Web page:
The Nashville, Tennessee, metropolitan statistical area, which includes 10 counties, has grown to an estimated 1.28 million people and remains ranked among the nation’s best places to work and live. Aptly named Music City USA, Nashville is also a regional center for insurance and banking, a national center for healthcare and car manufacturing, as well as printing and publishing. The tax environment is favorable, attracting Louisiana Pacific, Nissan and Bridgestone APM in 2004, along with the planned expansion of many businesses through the first part of 2005, including Hot Topics and Ray-O-Vac. With the unemployment rate well below the national average at 3.5 percent and low interest rates, Nashville’s housing market has seen record home sales.

Conservative growth, continued consumer spending and job creation have led to more sublease burn off and a positive net absorption (more than 500,000 square feet) in 2004. The office market has seen steady growth with the overall vacancy rate down by almost 1.5 percent from third quarter 2003, partially due to the new Tennessee Lottery, which took up over half of that net absorption for the year. Due to the increased activity, rates are stable and landlords are giving fewer concessions.

Nashville weathered the national recession better than other MSAs economically, partially due to its industrial diversity. Because of its location at the intersection of interstates 24, 40 and 65, Nashville has long been a desirable distribution point, with regional and national distribution centers for Bridgestone-Firestone, Dell and Toshiba. Industrial occupancy is increasing, with landlords beginning to raise their rates, even if only by a few cents. The predicted upswing seems to have hit earlier than anticipated as a result of higher traffic in the market.

NAI Mathews Partners


Class A bulk facilities led the industrial market resurgence throughout 2004 while reducing vacancy rates from 16.4 percent to a year-end rate of 10 percent. In addition to improving occupancy, net positive absorption was almost 2.75 million square feet for 2004 while sublease availability remained in the 1.4 million-square-foot range.

Other bulk facilities posted 500,000 square feet of positive net absorption for 2004, thereby reducing vacancy rates from 17.1 percent to 15 percent for year-end.

Viewing bulk facilities in their entirety results in a 3.5 percentage point reduction in vacancy rates from year-end 2003 to the same period 2004 and almost 3.25 million square feet of positive net absorption achieved for the past 12 months.

Both the manufacturing and warehouse sectors in Nashville experienced a moderate decrease in vacancy rates from year-end 2003 in addition to posting positive net absorption. Manufacturing and warehousing each reduced their vacancy rate by .1 percentage point with manufacturing and warehousing posting 220,000 and 550,000 square feet of positive net absorption, respectively.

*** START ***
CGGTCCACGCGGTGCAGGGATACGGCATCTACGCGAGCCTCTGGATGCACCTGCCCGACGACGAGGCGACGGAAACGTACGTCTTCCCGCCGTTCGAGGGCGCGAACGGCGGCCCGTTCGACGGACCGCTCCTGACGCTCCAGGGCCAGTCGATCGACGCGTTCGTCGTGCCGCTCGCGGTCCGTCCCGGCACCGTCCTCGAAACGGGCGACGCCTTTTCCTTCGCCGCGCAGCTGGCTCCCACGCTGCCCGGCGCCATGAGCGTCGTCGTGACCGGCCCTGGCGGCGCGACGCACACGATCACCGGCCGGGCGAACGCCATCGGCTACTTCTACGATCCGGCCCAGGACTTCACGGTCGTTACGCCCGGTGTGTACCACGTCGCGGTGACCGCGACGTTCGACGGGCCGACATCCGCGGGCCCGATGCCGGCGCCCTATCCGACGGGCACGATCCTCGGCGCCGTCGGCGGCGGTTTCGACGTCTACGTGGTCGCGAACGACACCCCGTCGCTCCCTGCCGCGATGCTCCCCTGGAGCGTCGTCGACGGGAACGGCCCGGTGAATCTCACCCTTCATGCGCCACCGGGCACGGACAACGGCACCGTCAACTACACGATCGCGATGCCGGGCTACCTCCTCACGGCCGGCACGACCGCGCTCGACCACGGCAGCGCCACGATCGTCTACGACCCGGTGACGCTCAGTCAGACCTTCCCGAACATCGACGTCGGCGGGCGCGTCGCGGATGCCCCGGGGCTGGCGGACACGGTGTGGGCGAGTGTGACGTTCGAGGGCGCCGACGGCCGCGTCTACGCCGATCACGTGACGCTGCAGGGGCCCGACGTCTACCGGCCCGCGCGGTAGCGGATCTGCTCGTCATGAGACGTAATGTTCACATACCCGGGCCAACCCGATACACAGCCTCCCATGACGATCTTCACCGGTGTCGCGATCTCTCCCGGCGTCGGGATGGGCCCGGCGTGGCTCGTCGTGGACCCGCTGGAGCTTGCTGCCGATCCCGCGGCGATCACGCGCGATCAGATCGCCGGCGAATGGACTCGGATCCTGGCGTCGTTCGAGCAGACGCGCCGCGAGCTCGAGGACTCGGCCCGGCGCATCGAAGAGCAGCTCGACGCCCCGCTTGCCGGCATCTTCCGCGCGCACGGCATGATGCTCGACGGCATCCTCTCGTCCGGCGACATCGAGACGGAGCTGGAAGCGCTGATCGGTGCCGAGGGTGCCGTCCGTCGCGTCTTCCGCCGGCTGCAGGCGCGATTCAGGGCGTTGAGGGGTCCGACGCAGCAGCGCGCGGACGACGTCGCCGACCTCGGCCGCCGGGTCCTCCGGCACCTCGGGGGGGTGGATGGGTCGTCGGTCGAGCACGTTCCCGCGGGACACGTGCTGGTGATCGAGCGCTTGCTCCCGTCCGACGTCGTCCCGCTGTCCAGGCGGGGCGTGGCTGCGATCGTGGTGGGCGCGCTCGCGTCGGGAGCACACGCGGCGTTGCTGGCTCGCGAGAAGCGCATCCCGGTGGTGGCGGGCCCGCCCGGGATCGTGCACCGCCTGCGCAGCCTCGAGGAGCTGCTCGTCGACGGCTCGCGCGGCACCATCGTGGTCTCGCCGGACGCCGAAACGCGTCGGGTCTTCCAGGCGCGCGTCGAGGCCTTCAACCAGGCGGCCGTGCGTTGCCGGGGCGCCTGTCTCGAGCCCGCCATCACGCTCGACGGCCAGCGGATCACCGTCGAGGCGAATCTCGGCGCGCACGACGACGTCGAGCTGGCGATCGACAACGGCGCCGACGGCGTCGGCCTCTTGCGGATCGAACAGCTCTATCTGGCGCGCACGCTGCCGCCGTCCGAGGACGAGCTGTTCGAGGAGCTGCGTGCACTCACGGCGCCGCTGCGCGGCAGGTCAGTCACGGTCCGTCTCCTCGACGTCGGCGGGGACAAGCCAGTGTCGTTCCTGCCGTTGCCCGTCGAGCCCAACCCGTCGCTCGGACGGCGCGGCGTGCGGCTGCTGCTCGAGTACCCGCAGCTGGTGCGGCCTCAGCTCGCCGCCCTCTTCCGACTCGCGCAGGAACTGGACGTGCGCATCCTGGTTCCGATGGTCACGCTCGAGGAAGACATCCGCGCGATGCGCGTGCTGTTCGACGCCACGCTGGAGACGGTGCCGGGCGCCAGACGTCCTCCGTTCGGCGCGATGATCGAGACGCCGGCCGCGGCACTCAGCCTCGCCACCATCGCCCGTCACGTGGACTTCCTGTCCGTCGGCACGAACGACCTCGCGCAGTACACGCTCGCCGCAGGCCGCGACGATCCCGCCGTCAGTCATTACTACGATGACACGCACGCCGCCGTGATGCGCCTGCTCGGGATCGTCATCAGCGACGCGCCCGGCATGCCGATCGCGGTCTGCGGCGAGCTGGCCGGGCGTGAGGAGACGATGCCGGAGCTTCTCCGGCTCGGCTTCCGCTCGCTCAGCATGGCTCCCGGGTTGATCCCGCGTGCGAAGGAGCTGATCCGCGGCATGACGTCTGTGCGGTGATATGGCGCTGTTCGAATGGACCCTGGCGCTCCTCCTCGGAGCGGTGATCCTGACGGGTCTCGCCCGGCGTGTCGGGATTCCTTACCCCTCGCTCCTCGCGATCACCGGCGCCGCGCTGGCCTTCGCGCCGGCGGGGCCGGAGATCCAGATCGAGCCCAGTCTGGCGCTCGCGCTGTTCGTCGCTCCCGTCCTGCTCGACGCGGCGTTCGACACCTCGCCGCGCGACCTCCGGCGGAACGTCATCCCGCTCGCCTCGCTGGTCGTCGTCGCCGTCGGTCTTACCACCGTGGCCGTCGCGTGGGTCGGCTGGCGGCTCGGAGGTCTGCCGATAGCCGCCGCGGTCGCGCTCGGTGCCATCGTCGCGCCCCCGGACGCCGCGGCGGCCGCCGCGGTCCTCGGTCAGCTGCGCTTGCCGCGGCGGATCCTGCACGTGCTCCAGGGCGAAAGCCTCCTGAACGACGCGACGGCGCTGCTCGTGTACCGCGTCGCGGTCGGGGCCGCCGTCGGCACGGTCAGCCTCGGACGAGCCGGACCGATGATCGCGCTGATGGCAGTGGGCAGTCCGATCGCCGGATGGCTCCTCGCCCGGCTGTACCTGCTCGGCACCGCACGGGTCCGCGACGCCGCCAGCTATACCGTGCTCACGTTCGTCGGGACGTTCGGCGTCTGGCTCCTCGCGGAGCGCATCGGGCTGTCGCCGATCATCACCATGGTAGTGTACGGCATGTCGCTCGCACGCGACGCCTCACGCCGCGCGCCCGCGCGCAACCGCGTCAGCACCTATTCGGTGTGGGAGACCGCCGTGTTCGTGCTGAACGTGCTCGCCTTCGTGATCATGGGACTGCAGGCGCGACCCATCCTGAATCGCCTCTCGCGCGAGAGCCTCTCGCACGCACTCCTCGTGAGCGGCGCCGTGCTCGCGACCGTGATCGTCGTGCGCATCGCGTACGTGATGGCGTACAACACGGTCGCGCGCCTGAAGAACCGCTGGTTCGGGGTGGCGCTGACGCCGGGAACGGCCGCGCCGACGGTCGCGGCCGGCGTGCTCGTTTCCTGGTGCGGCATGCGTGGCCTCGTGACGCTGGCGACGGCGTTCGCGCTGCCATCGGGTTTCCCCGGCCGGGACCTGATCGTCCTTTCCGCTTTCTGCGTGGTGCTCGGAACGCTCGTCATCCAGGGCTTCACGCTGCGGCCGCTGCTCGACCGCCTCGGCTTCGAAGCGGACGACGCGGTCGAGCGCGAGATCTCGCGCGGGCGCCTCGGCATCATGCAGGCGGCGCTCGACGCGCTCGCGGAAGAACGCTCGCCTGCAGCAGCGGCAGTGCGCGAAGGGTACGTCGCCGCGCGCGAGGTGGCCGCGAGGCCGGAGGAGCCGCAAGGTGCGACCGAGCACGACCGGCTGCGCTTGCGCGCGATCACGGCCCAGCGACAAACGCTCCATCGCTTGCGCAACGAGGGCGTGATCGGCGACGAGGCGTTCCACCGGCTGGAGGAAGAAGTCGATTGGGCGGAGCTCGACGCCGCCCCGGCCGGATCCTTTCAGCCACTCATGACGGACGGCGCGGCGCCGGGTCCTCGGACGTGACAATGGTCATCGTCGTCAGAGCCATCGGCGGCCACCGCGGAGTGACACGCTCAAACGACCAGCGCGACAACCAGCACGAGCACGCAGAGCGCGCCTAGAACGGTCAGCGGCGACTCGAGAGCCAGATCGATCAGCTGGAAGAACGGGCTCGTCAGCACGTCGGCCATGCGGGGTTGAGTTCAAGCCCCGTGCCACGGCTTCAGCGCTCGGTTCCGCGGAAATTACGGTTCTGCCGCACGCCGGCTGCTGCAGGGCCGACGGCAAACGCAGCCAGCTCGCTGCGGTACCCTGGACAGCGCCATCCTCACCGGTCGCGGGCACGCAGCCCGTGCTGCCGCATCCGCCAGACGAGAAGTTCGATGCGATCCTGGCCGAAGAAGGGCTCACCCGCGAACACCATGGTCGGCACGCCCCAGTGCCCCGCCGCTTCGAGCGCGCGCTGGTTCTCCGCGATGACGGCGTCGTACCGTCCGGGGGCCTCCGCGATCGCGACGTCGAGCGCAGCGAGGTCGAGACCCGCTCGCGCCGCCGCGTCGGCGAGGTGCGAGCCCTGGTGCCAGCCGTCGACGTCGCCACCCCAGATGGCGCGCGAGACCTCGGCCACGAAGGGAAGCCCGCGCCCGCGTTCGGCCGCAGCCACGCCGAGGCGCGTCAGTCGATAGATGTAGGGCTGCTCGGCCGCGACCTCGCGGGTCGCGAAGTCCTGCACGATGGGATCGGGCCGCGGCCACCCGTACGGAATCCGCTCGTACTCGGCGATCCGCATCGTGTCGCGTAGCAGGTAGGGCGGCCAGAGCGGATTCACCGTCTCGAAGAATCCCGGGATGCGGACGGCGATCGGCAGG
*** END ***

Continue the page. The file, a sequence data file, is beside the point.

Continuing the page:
Last year’s outstanding results will have some short-term ramifications, specifically hampering a continuation of deal velocity in the short run since there’s a shortage of big box space. It will be short term, however, as developers move forward with new projects.

Duke Realty Corporation has started construction on Nashville Business Center II, a 500,000-square-foot building in the North submarket. In the East submarket, development and sales of industrial tracts along Interstate 840 are strong led by First Industrial’s new Couchville Pike Distribution Center. The first building is now under construction and will contain 300,000 square feet expandable to 800,000 square feet. The planned 180-acre Elam Road project by Panattoni Development Company will be one of the next industrial developments in the Southeast submarket. Additionally, Crescent Resources’ CenterPoint development represents another significant development. CenterPoint employs a new strategy and site layout for “big box” buildings, with plans for up to five cross-dock distribution centers ranging from 200,000 to 800,000 square feet.

As the economy improves, national and regional economic indicators continue to point to an expansion. Corporations increased productivity and cut costs by eliminating excess capacity during the recent economic downturn, and they are finally in an expansionary mode. Interest continues in single tenant facilities in the 22,000- to 30,000-square-foot range and build-to-suit facilities are still needed to meet market-specific needs. We look for sustained periods of industrial growth and anticipate absorption in the 2.5 million-square-foot range for 2005.

— Whitfield Hamilton, managing principal, and David McGahren, industrial division leader, Colliers Turley Martin Tucker-Nashville

Industrial Investment

The Nashville market continues to see some impressive investment activity. Some of the more significant deals that occurred during 2004 include:

• Panattoni Development Company sold Southpark Buildings B, C and E (1.24 million square feet) to Southpark Warehouse II Acquisition Corporation for more than $45 million.

• Ozburn Hessey Properties sold the MidSouth Logistics VI building, a 770,000-square-foot facility occupied by Cinram, to US Industrial REIT for $30.4 million.

• Eastgate Distribution II, a 403,750-square-foot distribution center, was sold by the KFH Fund to Lebanon NI Industrial LLC for approximately $17.4 million.

• American Real Estate Partners sold the 520,000-square-foot Mid South V building to Dividend Capital for $19.5 million.

• Ingram Book Group vacated its 530,000-square-foot building on Heil Quaker Boulevard and sold it to First Industrial Realty Trust for approximately $21 per square foot.

• The 423,000-square-foot Class A Eastgate Distribution III facility was sold by First Industrial Realty Trust to Dividend Capital Trust for approximately $14.3 million.

• Lord Baltimore Properties sold three business centers totaling 336,000 square feet and an additional 7.6 acres of land in the Grassmere Business Park to Talcott Realty Investors LLC for an estimated $30.5 million or $90 per square foot.

• Nashville Joint Venture LLC sold the 315,000-square-foot AmSouth Bank operations center on Metroplex Drive in the Airport submarket to Delpres Nashville LLC for $33.33 million in May; Delpres Nashville LLC then sold this facility to Benderson Development for $39.7 million in September.